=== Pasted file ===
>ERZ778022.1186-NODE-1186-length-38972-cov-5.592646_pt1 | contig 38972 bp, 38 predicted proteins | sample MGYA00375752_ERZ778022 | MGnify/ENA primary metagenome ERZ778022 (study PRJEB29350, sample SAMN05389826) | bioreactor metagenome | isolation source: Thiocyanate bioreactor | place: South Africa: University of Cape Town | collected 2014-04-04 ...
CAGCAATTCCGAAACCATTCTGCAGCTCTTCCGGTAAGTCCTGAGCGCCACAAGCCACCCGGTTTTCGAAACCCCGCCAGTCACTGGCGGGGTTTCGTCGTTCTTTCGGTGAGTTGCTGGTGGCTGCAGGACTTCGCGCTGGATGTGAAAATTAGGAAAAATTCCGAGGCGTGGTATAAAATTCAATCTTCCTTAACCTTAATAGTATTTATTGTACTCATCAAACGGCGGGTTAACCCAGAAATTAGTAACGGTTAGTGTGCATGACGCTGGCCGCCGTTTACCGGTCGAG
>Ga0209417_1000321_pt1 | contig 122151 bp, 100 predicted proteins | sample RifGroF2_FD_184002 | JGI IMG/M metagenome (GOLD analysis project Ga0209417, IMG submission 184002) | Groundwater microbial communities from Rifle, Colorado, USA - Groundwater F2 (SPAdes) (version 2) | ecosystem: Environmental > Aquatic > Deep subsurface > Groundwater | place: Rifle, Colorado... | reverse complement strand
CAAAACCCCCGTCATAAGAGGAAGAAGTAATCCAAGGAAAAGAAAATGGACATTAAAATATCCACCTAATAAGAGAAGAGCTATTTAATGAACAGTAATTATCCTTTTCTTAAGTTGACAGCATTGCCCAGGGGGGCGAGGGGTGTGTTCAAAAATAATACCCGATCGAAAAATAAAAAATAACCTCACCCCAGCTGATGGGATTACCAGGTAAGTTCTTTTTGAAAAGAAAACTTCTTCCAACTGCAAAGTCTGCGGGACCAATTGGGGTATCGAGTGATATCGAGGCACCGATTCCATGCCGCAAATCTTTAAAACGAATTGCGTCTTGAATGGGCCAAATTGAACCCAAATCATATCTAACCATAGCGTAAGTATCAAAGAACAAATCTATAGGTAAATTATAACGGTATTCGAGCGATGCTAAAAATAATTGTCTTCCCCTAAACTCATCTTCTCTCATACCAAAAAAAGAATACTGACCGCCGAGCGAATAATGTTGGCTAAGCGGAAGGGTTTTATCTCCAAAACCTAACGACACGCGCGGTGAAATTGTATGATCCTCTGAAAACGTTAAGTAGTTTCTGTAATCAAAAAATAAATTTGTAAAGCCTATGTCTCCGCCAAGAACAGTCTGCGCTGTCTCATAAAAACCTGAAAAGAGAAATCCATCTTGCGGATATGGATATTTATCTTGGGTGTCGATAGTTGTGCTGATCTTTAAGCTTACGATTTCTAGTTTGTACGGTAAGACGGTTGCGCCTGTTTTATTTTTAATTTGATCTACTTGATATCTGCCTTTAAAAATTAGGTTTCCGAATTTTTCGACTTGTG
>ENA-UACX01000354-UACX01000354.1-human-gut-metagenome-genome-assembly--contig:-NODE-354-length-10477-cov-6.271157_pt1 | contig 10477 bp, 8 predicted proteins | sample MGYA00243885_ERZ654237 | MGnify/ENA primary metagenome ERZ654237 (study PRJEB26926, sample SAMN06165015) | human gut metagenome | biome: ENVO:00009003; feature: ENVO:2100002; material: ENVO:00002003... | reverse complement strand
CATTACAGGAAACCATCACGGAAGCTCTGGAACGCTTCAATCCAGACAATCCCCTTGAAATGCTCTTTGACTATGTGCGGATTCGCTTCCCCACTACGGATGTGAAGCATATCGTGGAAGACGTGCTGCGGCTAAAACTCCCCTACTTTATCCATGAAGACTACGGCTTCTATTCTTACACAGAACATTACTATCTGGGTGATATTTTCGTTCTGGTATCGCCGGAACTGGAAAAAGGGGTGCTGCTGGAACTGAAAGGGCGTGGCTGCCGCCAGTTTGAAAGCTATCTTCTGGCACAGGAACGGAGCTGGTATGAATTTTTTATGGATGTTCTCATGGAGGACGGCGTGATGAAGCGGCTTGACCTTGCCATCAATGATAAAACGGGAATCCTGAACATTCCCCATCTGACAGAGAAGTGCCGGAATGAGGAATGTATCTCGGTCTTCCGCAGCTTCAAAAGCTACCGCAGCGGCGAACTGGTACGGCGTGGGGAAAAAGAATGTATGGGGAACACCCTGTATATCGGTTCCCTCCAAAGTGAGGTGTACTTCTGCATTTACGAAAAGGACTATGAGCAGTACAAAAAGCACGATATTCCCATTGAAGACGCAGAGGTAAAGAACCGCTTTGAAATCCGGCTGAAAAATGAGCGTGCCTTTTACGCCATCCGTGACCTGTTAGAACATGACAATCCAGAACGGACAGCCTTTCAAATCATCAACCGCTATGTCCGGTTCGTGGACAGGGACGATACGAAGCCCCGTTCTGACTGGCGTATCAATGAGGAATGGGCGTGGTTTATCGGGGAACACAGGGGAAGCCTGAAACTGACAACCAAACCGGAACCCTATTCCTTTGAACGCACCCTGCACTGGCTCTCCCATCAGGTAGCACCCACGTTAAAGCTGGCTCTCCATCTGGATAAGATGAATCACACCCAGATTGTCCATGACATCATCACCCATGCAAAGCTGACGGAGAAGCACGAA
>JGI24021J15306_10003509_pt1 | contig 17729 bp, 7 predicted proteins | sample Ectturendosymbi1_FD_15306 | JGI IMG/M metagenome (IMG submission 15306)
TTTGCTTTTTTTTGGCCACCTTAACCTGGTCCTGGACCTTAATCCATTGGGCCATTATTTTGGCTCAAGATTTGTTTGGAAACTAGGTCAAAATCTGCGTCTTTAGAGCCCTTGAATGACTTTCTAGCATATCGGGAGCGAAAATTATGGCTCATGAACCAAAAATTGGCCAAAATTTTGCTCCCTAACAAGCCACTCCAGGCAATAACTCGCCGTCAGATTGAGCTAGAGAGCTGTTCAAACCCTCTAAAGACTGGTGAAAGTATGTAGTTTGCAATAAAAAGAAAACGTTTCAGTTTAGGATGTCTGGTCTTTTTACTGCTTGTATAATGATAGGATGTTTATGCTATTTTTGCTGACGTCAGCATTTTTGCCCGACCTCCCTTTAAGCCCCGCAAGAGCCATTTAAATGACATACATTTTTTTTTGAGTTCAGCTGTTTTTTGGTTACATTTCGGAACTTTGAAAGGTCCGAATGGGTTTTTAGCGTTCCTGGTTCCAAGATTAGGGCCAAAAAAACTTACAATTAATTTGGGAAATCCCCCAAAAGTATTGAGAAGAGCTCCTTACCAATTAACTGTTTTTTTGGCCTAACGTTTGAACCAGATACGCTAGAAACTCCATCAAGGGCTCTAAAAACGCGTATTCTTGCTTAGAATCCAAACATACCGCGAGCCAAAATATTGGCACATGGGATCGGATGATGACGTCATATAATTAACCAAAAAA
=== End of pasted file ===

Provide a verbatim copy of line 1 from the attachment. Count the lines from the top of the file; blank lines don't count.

>ERZ778022.1186-NODE-1186-length-38972-cov-5.592646_pt1 | contig 38972 bp, 38 predicted proteins | sample MGYA00375752_ERZ778022 | MGnify/ENA primary metagenome ERZ778022 (study PRJEB29350, sample SAMN05389826) | bioreactor metagenome | isolation source: Thiocyanate bioreactor | place: South Africa: University of Cape Town | collected 2014-04-04 ...